Why does the United States of America punish more heavily and frequently than other societies with similar political regimes? What are American understandings of punishment and how have they come into being? How should we characterize the punishment regimes in the country today? These questions will be central concerns. The course will open with Associate Justice Anthony M. Kennedy's understanding of these questions in his "Address to the American Bar Association Meeting, August 9, 2003." It will then engage with a series of writers who explain the concept of punishment as it has come down to us: Beccaria, Kant, Foucault, James Q. Wilson, and James Whitman.
The second part of the course will take up through law review notes, essays, and articles some of the aspects of the legal process that control contemporary legal punishment: prosecutorial indictment, sentencing, and imprisonment. Because the punished are rarely heard from in this process, short fictional and non-fictional works that address this point of view will play a role in class discussions. Another but still very important goal of the course will be generic consideration of the nature of legal writing in its three most available forms to law students: note, essay, and article. In a last goal connected to writing, we will work on the art of the efficient memorandum as a legal form of communication.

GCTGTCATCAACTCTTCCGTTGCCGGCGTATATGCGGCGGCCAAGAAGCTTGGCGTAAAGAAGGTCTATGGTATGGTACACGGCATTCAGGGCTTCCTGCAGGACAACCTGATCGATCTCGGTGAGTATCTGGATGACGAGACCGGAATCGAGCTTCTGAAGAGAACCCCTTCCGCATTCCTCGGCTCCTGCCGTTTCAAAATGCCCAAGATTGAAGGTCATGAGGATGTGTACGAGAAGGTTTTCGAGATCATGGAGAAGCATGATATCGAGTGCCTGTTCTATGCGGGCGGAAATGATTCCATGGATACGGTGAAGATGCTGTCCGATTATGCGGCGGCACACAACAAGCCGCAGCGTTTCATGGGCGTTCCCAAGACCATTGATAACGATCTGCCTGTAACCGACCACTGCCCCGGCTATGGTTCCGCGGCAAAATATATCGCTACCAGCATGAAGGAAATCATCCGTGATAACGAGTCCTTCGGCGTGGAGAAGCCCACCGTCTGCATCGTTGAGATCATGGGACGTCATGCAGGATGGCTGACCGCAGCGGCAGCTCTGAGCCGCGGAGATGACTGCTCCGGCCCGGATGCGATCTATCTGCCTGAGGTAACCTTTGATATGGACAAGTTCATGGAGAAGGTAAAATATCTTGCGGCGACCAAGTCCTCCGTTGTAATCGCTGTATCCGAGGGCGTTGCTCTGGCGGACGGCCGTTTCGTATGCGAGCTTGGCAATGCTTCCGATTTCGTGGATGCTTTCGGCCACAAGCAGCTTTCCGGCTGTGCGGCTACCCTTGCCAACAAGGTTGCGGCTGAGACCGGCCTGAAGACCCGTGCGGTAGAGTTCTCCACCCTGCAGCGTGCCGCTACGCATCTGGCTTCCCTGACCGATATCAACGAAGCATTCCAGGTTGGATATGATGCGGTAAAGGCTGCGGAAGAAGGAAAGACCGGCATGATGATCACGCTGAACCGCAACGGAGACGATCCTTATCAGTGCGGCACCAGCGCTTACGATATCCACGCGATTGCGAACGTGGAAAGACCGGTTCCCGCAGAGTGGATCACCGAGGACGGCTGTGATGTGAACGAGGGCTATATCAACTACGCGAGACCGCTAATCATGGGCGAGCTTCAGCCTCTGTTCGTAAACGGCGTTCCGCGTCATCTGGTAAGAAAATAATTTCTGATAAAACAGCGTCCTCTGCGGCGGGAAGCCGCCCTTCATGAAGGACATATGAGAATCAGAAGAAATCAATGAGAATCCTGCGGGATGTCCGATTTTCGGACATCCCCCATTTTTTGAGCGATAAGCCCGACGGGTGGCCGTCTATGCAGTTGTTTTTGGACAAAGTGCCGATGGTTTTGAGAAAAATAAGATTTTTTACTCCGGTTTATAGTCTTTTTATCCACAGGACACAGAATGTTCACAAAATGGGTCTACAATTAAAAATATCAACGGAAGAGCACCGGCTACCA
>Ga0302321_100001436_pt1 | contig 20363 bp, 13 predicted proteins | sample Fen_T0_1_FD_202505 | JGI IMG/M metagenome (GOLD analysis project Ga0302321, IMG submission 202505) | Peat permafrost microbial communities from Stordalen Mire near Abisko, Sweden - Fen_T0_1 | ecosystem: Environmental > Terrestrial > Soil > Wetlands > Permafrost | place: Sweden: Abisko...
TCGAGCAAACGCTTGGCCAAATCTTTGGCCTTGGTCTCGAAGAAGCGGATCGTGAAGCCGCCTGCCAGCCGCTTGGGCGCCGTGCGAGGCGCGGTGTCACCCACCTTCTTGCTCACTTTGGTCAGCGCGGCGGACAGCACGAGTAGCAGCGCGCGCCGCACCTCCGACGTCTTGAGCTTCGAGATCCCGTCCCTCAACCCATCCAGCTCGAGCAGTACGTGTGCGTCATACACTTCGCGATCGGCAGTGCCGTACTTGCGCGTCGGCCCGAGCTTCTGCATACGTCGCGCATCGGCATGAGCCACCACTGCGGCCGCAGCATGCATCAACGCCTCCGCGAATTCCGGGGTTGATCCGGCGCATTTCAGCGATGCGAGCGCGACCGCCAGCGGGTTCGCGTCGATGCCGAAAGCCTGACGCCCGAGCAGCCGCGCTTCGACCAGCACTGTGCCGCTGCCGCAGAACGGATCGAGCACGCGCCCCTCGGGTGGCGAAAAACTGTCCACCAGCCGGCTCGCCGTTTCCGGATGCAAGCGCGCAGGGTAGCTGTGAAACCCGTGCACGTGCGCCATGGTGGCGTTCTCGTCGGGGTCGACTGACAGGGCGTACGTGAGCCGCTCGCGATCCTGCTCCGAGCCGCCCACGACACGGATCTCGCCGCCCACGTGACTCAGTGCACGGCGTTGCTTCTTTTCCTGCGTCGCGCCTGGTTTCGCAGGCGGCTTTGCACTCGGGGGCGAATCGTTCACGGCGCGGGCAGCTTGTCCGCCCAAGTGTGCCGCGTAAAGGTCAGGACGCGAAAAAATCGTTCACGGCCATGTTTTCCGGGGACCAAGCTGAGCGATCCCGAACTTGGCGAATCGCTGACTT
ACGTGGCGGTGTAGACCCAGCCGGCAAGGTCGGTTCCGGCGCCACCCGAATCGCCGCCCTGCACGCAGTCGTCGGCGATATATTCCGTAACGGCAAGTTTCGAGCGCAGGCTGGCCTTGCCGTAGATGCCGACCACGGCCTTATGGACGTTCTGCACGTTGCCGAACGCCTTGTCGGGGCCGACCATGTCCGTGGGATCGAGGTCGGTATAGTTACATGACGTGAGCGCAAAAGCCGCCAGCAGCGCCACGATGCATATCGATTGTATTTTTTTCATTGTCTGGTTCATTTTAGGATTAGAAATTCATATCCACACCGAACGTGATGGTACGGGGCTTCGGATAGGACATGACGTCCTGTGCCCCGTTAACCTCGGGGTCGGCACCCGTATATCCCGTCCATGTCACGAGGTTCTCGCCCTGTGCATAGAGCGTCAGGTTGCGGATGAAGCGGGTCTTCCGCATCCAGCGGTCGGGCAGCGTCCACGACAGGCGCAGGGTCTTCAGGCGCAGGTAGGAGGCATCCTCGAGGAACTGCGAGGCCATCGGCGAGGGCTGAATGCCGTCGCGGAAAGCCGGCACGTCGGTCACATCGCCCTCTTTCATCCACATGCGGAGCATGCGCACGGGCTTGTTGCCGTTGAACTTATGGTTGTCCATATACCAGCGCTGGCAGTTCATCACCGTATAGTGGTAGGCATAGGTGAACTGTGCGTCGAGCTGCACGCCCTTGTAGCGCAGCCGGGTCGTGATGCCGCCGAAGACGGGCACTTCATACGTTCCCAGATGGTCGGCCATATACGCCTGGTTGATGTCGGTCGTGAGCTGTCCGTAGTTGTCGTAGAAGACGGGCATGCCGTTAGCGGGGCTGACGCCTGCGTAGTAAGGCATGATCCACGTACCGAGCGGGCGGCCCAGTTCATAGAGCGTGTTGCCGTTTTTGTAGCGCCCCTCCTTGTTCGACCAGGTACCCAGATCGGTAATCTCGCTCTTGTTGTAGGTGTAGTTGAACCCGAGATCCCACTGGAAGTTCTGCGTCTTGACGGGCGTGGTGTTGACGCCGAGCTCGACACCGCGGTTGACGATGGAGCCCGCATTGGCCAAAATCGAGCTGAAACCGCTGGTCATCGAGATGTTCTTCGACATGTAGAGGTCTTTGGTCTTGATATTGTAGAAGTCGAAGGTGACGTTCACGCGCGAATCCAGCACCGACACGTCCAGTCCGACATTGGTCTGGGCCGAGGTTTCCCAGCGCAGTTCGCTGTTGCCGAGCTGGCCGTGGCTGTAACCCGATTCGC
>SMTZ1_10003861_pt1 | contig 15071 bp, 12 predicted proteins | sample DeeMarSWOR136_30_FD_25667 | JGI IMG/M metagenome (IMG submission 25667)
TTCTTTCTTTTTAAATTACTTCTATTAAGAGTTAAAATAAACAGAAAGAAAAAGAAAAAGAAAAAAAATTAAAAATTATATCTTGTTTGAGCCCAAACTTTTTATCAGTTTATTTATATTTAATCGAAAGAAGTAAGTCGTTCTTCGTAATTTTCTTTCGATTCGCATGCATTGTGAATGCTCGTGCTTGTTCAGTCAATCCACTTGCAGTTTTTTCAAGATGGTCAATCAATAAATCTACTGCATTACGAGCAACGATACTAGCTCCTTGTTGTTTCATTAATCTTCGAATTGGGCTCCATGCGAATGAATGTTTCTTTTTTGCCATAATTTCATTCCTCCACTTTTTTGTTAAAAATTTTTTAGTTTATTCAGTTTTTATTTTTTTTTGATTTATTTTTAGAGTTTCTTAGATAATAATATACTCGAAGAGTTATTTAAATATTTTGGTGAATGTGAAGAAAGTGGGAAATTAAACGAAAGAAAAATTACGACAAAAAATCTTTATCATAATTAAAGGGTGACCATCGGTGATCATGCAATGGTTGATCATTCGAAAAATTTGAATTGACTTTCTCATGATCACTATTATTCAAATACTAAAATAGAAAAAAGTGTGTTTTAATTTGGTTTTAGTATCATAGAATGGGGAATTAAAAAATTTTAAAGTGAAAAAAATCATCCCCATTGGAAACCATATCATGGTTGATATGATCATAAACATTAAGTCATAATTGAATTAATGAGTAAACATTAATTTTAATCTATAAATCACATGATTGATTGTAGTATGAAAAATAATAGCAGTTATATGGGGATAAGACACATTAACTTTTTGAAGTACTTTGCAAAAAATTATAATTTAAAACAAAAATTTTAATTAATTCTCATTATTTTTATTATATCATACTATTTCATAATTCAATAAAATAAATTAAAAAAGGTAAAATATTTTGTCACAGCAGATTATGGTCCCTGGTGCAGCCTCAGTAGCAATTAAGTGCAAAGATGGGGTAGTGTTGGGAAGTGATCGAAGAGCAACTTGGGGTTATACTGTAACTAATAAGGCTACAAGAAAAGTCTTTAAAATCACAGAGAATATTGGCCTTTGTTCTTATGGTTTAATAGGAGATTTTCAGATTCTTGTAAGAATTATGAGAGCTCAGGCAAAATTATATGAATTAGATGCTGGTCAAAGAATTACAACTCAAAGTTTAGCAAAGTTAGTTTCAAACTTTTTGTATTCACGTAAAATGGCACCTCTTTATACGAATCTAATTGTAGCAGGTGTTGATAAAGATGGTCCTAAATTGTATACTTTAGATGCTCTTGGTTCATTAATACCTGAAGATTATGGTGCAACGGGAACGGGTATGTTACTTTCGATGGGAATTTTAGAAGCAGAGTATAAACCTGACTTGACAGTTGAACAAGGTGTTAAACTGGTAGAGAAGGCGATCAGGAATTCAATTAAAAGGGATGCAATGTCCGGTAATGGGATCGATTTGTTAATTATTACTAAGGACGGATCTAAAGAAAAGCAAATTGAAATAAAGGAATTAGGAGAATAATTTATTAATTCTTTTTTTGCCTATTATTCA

Students will be asked to write short one-page papers early in the course on the theoretical writings covered in class. They will then write a research-length paper on their choice of topic in consultation with the instructor.